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Useful Proteins From Bacteria

By adapting a single protein on the surface of the bacterium Caulobacter crescentus, researchers at the University of British Columbia have turned it into a protein production factory, making useful proteins that can act as vaccines and drugs. Dr. John Smit presented the findings at the Society for General Microbiology's meeting at Heriot-Watt University, Edinburgh, on 7 September. C. crescentus is a harmless bacterium that has a single protein layer on its surface. Dr Smit's team adapted the system that secretes this protein, which self-assembles into a structure called the "S-layer", to secrete instead many proteins that are useful for vaccines and other therapeutic purposes.

40 Percent Increase In Blindness In Nigeria By 2020 Predicted By Study

By 2020, 1.4 million Nigerians over age 40 will lose their sight, and the vast majority of the causes are either preventable or treatable, according to the Nigeria National Blindness and Visual Impairment Study Group. In the September issue of Investigative Ophthalmology and Visual Science, the group shares the second half of the results of the study, which examined almost 15, 000 Nigerians over 40 between 2005 and 2007. The goal of the study (Causes of Blindness and Visual Impairment in Nigeria: The Nigeria National Blindness and Visual Impairment Survey) was to help Nigeria create a plan for its participation in the World Health Organization's VISION 2020: The Right to Sight Initiative, which is working globally to eliminate preventable blindness.

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Hovione's TwinCaps R Inhaler Delivers Successfully In Phase III Clinical Trials For Influenza

Hovione is pleased to announce that its TwinCaps(R) inhaler licensees Daiichi Sankyo Co. Ltd. (Tokyo, Japan) and Biota Holdings Ltd (Victoria, Australia) have both announced successful Phase III trials for CS-8958, a new long-acting neuraminidase inhibitor for treatment of influenza (known as a prodrug of laninamivir). CS-8958, co-owned by Daiichi Sankyo and Biota, is delivered by TwinCaps(R), a patented dry powder inhaler which Hovione specifically designed for the treatment and prevention of influenza infections in both seasonal and pandemics situations. The device was designed to be used across a broad range of patients' inspiratory flow rates and requires a single priming action prior to use.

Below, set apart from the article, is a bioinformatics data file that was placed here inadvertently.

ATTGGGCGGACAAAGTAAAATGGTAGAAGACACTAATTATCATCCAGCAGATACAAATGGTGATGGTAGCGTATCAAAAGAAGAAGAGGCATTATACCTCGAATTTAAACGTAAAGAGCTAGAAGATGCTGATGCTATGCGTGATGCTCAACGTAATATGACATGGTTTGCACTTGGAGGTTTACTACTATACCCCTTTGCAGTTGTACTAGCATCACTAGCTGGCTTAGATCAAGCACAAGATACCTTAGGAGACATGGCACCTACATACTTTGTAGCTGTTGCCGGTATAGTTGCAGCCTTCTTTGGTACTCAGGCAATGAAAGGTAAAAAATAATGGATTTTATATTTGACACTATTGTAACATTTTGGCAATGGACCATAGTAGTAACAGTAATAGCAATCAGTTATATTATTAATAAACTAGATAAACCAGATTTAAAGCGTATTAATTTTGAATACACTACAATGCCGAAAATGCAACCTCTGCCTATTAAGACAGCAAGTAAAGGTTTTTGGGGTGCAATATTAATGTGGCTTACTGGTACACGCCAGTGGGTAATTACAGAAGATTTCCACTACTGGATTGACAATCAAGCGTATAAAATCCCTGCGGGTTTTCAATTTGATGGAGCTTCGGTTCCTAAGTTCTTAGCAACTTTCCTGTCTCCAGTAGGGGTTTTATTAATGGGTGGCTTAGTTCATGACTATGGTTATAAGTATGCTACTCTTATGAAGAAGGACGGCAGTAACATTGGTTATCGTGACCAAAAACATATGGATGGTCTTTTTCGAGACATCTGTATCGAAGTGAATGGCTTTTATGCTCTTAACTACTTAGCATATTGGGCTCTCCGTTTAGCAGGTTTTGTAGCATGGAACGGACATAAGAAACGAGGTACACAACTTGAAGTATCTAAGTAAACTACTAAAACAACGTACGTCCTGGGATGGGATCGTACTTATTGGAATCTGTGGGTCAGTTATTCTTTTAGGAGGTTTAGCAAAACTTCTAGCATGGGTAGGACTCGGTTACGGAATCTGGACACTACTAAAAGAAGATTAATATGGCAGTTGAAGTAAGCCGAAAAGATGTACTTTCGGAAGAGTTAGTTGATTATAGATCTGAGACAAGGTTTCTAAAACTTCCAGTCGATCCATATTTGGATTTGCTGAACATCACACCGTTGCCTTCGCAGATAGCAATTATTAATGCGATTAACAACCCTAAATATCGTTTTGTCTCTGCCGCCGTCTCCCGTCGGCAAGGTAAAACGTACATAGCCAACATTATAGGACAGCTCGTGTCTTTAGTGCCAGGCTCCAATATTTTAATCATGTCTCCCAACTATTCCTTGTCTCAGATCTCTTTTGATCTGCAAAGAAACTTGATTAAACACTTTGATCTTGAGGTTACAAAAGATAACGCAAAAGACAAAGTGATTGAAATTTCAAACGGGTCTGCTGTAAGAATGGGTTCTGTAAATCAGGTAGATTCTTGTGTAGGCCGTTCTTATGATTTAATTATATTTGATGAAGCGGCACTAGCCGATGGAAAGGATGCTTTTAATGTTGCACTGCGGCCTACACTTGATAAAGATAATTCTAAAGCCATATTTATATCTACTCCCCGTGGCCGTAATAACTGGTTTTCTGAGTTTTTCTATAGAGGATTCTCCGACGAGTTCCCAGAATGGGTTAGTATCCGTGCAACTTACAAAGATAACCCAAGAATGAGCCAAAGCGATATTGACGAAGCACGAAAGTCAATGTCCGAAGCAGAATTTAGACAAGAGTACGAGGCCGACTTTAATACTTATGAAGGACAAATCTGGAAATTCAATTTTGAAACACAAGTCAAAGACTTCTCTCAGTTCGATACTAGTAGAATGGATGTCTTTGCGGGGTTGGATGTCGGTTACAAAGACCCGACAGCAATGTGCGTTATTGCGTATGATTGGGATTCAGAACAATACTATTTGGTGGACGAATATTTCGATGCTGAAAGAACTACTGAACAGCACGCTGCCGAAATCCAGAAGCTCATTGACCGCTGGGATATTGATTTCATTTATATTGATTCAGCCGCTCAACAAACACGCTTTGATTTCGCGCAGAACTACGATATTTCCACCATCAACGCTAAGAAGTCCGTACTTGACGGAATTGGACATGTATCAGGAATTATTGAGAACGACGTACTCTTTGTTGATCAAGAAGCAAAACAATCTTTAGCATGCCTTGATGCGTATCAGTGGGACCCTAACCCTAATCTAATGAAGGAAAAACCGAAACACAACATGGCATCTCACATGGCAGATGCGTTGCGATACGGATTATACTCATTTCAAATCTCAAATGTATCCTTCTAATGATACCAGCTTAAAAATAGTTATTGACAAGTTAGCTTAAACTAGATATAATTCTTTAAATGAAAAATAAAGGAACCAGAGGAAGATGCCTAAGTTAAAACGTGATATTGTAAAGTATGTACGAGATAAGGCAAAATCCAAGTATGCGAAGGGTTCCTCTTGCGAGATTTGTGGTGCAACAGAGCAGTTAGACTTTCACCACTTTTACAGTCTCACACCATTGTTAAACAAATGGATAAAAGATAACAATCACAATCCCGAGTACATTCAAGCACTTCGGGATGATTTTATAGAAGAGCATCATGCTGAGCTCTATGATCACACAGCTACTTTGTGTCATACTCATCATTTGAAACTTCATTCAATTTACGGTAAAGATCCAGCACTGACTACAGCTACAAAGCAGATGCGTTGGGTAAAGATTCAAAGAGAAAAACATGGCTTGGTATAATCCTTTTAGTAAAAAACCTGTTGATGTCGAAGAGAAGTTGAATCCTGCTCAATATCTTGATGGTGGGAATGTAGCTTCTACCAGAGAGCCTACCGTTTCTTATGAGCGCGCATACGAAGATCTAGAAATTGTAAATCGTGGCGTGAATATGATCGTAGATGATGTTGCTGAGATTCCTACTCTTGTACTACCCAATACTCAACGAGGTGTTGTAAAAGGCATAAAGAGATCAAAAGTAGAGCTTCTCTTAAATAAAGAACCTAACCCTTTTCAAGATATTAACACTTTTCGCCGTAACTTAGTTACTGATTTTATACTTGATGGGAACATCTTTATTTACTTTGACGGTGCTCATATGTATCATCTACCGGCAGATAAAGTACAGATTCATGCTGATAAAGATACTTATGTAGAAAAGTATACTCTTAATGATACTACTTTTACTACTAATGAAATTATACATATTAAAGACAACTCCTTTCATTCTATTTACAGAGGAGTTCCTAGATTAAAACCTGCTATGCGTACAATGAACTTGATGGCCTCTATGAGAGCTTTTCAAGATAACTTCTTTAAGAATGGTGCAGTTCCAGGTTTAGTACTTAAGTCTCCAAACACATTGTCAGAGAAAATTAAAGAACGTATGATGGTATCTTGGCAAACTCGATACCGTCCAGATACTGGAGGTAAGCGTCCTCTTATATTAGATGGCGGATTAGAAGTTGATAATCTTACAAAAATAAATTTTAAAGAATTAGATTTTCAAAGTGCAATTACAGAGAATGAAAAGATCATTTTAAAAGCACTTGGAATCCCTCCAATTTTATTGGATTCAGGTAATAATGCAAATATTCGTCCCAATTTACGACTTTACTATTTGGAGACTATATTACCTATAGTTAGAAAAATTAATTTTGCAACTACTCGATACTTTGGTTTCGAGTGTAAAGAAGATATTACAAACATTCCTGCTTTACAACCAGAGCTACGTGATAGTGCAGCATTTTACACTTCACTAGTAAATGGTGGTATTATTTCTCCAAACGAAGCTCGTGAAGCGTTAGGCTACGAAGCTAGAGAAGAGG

MRSA Activists To Lift The Veil Of Secrecy On World MRSA Day

MRSA Survivors Network, the Chicago-based nonprofit and official organization for World MRSA Day, along with fellow MRSA activists will lift the veil of secrecy surrounding MRSA. The history making inaugural kick-off event will be held at Loyola University Chicago on October 1st. The 2009 theme is "You Can Not Change What You Do Not Acknowledge". Founder Jeanine Thomas states, "we want to reveal the truth and show the true magnitude of the human loss and suffering from the MRSA epidemic to the public as international health care organizations and governments continue to fail to act to protect the public around the globe from MRSA and antimicrobial resistance.

Tracking Light-Emitting Bacteria During Infection

By attaching light-emitting genes to infectious bacteria in an experimental system, researchers at University College, Cork, Ireland, have been able to track where in the body the bacteria go - giving an insight into the path of the infection process leading to the development of more targeted treatments. At the Society for General Microbiology's meeting at Heriot-Watt University, Edinburgh, Dr Cormac Gahan described how his research team had manipulated the infectious food-borne pathogen Listeria monocytogenes to emit enough light for an ultra-sensitive camera system to detect these bacteria during infection of living mice in real time.

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Disease-Causing Escherichia Coli: 'I Will Survive'

Strains of Escherichia coli bacteria that cause food poisoning have been shown to have marked differences in the numbers of genes they carry compared to laboratory strains of E. coli. Some of these genes may enable them to survive stresses such as those caused by modern food processing techniques or exploit food sources that laboratory E. coli strains cannot use. Dr Karin Heurlier and colleagues at the Universities of Nottingham and Birmingham in conjunction with Biolog Inc of California USA, used powerful high throughput analytical tools (phenotype microarrays) that enabled them to compare about 2000 growth characteristics of several pathogenic (disease-causing) E.

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